Tuesday, March 27, 2012

Our Secret Weapon

On Saturday March 24th I was fortunate to present at the National ASCD Conference held in "Sunny Philadelphia". This marked the first time I presented at an ASCD national event. Our session number was 1335 and the title "Transforming Schools Through Powerful and Systematic Walkthroughs". I was a co-presenter along with Dr. Pamela Moore, assistant superintendent for curriculum and instruction, Ms. Arlene Jenkins, principal of the Mount Pleasant Elementary School, and Ms. Joanne Colacurcio, supervisor for instructional technology. I must thank them for their dedication to our district. Additionally, our story was made possible because of our students and staff members continued pursuit of excellence.

How do you transform a school district?

According to Kouzes & Posner (2006), collaboration and teamwork are essential to getting extraordinary things done in today's world. Moreover, people must be given the power to be in control of their own lives if they are to accomplish great things. This is at the heart of our success story and transformation as a district. Previously, I blogged about our "Road to Baldrige" (story to be continued...) and shared our approach to influence extraordinary change through the use of "Classroom Instruction that Works (CITW) and McRel PowerWalkthrough". The secret weapon is embedded in the K & P quote "people must be able to control their own lives". While we (administrators) controlled choosing the instructional model (CITW) and tool (McRel) for measurement and applied the system controls to deploy, manage, and monitor this change effort, ultimately the staff members owned the control over our success. At each step, we relied on teachers for input, to be the expert trainers, to provide examples of best practice classroom applications of CITW, how far our district grows is limitless- and teacher controlled.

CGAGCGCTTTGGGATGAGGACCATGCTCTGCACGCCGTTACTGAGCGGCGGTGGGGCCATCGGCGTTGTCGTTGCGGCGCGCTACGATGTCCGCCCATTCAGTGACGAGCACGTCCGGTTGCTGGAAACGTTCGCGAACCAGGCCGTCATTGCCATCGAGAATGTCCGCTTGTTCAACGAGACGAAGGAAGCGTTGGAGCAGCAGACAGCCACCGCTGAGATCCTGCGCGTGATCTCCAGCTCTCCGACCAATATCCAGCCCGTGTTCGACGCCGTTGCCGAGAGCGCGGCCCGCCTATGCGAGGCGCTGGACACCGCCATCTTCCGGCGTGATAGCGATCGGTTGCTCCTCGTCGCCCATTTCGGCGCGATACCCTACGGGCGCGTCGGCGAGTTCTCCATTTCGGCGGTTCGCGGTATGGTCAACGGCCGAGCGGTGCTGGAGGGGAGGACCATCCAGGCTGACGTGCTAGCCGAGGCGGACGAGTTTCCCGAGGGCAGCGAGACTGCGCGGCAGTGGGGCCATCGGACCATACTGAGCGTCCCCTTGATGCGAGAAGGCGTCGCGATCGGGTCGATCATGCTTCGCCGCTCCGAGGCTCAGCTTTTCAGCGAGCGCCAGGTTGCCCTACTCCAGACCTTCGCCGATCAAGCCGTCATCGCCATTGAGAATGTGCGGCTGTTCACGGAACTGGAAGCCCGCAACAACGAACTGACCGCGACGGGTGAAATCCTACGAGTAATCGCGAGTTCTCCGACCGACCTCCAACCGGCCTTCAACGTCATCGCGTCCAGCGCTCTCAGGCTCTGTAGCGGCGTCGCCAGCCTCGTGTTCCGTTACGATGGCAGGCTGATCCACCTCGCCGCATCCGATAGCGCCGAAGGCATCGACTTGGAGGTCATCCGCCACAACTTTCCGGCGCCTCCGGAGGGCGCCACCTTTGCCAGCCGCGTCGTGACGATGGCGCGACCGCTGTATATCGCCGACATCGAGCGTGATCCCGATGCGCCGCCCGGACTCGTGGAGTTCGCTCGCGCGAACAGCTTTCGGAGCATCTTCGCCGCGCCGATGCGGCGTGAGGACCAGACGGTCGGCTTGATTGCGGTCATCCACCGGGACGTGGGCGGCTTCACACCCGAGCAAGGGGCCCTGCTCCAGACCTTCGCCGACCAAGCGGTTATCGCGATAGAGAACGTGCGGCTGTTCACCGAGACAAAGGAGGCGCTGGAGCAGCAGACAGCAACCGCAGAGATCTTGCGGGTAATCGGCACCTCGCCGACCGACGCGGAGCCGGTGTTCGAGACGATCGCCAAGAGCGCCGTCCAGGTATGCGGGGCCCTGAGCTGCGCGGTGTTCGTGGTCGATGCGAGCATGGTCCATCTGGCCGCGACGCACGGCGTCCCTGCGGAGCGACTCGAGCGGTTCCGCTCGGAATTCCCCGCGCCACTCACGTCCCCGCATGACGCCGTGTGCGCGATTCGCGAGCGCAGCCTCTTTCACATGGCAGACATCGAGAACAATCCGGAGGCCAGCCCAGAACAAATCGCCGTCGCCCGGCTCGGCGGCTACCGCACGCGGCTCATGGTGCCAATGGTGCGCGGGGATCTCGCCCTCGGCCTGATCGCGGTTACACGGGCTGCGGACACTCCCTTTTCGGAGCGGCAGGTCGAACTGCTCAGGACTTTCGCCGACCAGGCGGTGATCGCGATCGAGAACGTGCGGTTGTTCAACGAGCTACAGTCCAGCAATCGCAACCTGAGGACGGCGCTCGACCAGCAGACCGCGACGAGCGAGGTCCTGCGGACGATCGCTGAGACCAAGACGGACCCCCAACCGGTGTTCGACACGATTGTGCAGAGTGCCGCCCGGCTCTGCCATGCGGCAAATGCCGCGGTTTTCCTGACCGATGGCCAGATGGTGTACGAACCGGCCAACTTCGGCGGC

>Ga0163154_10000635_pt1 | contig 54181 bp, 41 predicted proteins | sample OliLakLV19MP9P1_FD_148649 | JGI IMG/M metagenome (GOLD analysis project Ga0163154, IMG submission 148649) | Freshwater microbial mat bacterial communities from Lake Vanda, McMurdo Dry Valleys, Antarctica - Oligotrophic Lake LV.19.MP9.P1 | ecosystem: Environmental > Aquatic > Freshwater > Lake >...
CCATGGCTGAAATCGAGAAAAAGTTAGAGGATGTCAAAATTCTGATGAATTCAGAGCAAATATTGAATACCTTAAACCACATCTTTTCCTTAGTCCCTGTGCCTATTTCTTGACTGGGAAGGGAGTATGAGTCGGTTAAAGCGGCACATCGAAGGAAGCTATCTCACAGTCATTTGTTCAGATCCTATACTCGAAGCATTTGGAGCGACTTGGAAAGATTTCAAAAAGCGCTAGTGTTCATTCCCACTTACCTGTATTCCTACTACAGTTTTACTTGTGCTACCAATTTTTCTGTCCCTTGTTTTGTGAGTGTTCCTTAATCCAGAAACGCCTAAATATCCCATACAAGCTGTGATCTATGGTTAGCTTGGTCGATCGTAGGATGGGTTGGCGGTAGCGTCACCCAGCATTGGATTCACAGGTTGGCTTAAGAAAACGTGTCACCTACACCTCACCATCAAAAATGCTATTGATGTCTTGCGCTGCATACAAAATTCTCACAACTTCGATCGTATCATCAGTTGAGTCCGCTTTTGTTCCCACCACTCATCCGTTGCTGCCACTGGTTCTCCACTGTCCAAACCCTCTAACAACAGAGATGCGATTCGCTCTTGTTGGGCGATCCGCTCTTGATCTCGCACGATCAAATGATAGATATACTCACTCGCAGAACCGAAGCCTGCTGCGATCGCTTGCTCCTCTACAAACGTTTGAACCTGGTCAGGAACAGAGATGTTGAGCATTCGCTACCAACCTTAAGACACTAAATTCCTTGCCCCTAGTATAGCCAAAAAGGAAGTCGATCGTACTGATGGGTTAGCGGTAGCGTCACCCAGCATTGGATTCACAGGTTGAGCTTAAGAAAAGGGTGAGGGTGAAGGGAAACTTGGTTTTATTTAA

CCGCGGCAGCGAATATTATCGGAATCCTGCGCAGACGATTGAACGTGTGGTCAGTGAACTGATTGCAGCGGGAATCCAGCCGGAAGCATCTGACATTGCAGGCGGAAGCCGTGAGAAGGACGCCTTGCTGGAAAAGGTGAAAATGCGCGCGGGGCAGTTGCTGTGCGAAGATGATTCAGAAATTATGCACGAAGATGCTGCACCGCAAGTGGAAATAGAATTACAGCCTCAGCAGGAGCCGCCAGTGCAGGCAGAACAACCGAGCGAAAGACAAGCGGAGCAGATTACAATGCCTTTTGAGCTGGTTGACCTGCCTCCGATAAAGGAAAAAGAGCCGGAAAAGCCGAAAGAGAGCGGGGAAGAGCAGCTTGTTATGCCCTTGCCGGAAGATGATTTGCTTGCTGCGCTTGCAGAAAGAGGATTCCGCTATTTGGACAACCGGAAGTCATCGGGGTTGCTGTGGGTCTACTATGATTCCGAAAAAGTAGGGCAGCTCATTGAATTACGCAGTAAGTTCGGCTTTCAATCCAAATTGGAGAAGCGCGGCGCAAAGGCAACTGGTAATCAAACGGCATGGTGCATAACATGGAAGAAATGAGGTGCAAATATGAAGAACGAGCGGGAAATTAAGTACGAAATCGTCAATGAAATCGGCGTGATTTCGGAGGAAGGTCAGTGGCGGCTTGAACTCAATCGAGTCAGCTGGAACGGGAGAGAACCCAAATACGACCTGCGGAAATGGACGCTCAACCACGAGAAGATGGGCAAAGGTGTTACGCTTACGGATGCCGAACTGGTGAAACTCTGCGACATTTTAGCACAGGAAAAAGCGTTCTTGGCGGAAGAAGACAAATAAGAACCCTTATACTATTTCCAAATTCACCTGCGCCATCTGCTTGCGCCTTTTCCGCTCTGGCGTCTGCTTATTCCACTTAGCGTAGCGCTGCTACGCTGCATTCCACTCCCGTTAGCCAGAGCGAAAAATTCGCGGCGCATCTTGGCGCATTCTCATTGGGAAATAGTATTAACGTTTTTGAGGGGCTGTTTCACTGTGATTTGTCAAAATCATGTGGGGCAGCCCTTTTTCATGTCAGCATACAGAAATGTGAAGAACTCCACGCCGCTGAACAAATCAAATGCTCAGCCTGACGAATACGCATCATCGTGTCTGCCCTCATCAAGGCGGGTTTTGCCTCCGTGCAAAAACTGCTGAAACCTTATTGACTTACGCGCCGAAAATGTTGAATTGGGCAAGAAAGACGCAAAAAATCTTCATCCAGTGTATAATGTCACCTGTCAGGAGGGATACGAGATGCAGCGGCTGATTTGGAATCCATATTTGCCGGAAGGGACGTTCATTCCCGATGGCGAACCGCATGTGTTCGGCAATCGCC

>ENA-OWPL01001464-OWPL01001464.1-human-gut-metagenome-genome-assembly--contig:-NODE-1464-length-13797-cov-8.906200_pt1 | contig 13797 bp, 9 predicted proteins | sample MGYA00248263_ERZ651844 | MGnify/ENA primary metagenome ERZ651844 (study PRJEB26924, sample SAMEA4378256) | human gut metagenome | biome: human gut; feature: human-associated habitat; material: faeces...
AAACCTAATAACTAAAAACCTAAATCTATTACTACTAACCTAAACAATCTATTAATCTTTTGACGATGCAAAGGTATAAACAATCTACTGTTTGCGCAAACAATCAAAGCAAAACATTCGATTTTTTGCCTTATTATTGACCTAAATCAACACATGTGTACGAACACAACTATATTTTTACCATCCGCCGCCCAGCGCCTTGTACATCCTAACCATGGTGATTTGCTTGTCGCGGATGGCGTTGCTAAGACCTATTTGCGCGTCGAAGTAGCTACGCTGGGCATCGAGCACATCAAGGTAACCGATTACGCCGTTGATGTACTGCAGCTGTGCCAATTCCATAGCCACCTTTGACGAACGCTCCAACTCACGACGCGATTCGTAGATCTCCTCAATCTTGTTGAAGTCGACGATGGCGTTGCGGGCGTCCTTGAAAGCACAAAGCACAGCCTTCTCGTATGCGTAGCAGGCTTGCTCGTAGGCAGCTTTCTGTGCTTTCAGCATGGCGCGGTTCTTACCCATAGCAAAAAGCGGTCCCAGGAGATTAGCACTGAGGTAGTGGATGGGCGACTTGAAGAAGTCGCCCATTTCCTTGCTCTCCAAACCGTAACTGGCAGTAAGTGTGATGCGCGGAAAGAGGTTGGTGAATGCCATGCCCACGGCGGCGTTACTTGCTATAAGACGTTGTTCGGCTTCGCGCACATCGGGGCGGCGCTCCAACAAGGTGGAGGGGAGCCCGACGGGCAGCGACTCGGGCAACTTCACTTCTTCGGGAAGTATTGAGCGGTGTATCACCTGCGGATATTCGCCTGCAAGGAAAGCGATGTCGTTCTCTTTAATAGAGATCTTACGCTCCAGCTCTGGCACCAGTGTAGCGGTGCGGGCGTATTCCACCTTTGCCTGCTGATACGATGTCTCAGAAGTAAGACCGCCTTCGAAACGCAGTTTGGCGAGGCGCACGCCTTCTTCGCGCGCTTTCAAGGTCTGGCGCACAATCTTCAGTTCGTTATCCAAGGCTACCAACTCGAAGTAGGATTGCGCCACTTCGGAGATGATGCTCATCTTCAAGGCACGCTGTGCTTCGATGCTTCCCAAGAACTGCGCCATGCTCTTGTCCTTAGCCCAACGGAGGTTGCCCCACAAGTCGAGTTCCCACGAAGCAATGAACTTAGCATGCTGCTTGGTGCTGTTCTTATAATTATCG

Early on in our effort to improve the quality of instruction throughout the Millville School District, many referred to it as "the McRel initiative". This made me cringe every time I heard it because when I hear the word initiative I immediately think of "silver bullet programs". As a teacher I feared learning of any new program that promised to fix all of our problems because I knew once implemented, it would likely fail, and we would be introduced to the next one. This is why so many of teachers become completely overwhelmed and fear change. Bryan Goodwin, also presented at ASCD 2012 and used an extremely effective slide to represent how teachers have been bombarded with reform initiatives. Visualize a beautiful, smiling, 4th grader with her hand raised - during an 'ah-ha learning moment' - the image of why all of us got into education in the first place. Now imagine a series of "SPAM Pop Ups" each with a different reform expectation or program designed to fix our school problems until you can no longer see the student in the picture. This visual representation captures why reform efforts fail time and time again. We lose sight of the students, the art & science of instruction, and instead force teachers to comply with the implementation of the next program or initiative. Mostly, all of this is done with the purest of intentions, people want success - administrators look for answers and teachers try their best to keep implementing the next program hoping that maybe this will be the one. Many outside of education question whether we are doing enough to improve our students' achievement levels - while most of us on the inside know that we are actually doing too much (or at least too many things).